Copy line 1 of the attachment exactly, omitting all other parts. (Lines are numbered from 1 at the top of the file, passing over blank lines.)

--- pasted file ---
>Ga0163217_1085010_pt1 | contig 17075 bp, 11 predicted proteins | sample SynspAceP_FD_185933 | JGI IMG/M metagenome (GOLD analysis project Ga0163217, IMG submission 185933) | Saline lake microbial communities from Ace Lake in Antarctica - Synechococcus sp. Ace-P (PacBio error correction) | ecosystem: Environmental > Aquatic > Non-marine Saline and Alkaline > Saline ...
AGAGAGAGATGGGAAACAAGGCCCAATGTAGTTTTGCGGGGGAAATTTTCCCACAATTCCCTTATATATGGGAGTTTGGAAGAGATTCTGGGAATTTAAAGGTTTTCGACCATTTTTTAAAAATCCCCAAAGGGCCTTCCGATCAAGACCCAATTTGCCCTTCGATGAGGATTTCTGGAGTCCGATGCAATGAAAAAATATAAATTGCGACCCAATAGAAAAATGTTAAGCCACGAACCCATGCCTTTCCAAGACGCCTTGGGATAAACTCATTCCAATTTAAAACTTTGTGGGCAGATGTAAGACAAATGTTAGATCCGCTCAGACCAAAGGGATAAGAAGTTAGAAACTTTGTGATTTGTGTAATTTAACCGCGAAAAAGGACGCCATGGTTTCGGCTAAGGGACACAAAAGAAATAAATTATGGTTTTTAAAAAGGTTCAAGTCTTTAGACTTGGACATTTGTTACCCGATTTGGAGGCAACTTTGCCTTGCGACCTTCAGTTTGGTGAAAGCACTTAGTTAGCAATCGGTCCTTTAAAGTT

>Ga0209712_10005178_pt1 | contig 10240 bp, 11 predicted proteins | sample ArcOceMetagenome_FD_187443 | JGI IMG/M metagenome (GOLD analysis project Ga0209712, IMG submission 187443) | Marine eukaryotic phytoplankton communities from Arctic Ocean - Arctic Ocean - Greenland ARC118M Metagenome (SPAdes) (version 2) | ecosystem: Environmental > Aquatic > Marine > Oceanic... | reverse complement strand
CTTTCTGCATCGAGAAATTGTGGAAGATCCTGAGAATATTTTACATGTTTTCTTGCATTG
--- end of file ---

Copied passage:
>Ga0163217_1085010_pt1 | contig 17075 bp, 11 predicted proteins | sample SynspAceP_FD_185933 | JGI IMG/M metagenome (GOLD analysis project Ga0163217, IMG submission 185933) | Saline lake microbial communities from Ace Lake in Antarctica - Synechococcus sp. Ace-P (PacBio error correction) | ecosystem: Environmental > Aquatic > Non-marine Saline and Alkaline > Saline ...